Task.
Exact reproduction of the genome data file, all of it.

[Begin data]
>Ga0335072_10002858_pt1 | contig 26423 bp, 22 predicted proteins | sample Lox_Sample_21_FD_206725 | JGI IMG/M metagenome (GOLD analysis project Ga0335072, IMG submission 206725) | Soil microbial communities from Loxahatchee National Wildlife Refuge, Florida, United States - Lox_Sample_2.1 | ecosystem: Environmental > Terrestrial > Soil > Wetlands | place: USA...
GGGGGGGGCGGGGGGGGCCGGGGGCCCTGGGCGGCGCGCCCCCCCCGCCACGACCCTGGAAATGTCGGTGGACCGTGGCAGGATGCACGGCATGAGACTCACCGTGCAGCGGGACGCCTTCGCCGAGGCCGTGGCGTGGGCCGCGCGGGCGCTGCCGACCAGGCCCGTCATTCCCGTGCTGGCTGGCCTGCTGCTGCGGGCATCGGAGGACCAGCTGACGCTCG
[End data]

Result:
>Ga0335072_10002858_pt1 | contig 26423 bp, 22 predicted proteins | sample Lox_Sample_21_FD_206725 | JGI IMG/M metagenome (GOLD analysis project Ga0335072, IMG submission 206725) | Soil microbial communities from Loxahatchee National Wildlife Refuge, Florida, United States - Lox_Sample_2.1 | ecosystem: Environmental > Terrestrial > Soil > Wetlands | place: USA...
GGGGGGGGCGGGGGGGGCCGGGGGCCCTGGGCGGCGCGCCCCCCCCGCCACGACCCTGGAAATGTCGGTGGACCGTGGCAGGATGCACGGCATGAGACTCACCGTGCAGCGGGACGCCTTCGCCGAGGCCGTGGCGTGGGCCGCGCGGGCGCTGCCGACCAGGCCCGTCATTCCCGTGCTGGCTGGCCTGCTGCTGCGGGCATCGGAGGACCAGCTGACGCTCG